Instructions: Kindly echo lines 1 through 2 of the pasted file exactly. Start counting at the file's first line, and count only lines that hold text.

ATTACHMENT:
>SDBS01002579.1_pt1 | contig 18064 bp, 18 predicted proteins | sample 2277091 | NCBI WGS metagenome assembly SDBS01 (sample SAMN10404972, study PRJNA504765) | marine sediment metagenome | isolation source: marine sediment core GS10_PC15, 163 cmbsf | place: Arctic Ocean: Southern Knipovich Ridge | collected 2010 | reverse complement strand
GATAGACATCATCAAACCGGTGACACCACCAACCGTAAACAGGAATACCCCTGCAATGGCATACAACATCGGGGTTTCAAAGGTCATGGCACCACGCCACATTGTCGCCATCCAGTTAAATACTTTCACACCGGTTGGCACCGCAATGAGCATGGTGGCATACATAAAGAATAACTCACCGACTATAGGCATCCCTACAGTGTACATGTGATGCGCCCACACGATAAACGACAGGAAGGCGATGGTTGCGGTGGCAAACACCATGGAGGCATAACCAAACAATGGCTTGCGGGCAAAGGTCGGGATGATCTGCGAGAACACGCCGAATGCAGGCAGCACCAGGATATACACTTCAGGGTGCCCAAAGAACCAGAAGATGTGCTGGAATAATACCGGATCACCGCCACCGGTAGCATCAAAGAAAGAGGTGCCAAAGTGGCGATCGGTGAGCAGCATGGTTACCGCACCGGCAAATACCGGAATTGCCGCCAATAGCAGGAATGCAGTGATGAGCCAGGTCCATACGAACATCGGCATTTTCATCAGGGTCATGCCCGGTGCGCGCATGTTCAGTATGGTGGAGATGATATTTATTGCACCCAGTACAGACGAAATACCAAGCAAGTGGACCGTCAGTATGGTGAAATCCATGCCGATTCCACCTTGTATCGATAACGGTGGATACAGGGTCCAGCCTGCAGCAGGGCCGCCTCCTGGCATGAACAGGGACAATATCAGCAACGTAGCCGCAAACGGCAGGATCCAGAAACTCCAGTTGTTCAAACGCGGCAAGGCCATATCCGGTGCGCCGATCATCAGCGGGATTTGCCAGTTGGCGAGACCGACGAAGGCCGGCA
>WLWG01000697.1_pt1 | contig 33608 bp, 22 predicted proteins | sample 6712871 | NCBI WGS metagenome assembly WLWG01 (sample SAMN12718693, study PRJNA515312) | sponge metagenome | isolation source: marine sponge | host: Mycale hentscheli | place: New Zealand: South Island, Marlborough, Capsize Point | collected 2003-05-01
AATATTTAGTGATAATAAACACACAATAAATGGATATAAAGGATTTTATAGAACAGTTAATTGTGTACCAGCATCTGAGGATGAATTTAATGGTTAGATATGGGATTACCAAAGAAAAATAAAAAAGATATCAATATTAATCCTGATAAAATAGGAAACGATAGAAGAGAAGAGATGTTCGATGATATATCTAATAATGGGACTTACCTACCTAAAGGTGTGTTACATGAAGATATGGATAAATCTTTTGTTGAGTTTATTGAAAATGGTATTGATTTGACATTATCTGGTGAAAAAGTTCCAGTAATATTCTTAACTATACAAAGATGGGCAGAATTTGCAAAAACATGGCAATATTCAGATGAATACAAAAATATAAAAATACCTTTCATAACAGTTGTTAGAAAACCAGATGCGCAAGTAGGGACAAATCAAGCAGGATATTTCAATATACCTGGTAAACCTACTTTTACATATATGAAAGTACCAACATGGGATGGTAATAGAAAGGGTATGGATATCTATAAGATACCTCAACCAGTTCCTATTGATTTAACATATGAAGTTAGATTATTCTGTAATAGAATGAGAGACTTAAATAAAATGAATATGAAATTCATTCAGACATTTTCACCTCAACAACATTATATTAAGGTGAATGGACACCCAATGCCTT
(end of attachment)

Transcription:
>SDBS01002579.1_pt1 | contig 18064 bp, 18 predicted proteins | sample 2277091 | NCBI WGS metagenome assembly SDBS01 (sample SAMN10404972, study PRJNA504765) | marine sediment metagenome | isolation source: marine sediment core GS10_PC15, 163 cmbsf | place: Arctic Ocean: Southern Knipovich Ridge | collected 2010 | reverse complement strand
GATAGACATCATCAAACCGGTGACACCACCAACCGTAAACAGGAATACCCCTGCAATGGCATACAACATCGGGGTTTCAAAGGTCATGGCACCACGCCACATTGTCGCCATCCAGTTAAATACTTTCACACCGGTTGGCACCGCAATGAGCATGGTGGCATACATAAAGAATAACTCACCGACTATAGGCATCCCTACAGTGTACATGTGATGCGCCCACACGATAAACGACAGGAAGGCGATGGTTGCGGTGGCAAACACCATGGAGGCATAACCAAACAATGGCTTGCGGGCAAAGGTCGGGATGATCTGCGAGAACACGCCGAATGCAGGCAGCACCAGGATATACACTTCAGGGTGCCCAAAGAACCAGAAGATGTGCTGGAATAATACCGGATCACCGCCACCGGTAGCATCAAAGAAAGAGGTGCCAAAGTGGCGATCGGTGAGCAGCATGGTTACCGCACCGGCAAATACCGGAATTGCCGCCAATAGCAGGAATGCAGTGATGAGCCAGGTCCATACGAACATCGGCATTTTCATCAGGGTCATGCCCGGTGCGCGCATGTTCAGTATGGTGGAGATGATATTTATTGCACCCAGTACAGACGAAATACCAAGCAAGTGGACCGTCAGTATGGTGAAATCCATGCCGATTCCACCTTGTATCGATAACGGTGGATACAGGGTCCAGCCTGCAGCAGGGCCGCCTCCTGGCATGAACAGGGACAATATCAGCAACGTAGCCGCAAACGGCAGGATCCAGAAACTCCAGTTGTTCAAACGCGGCAAGGCCATATCCGGTGCGCCGATCATCAGCGGGATTTGCCAGTTGGCGAGACCGACGAAGGCCGGCA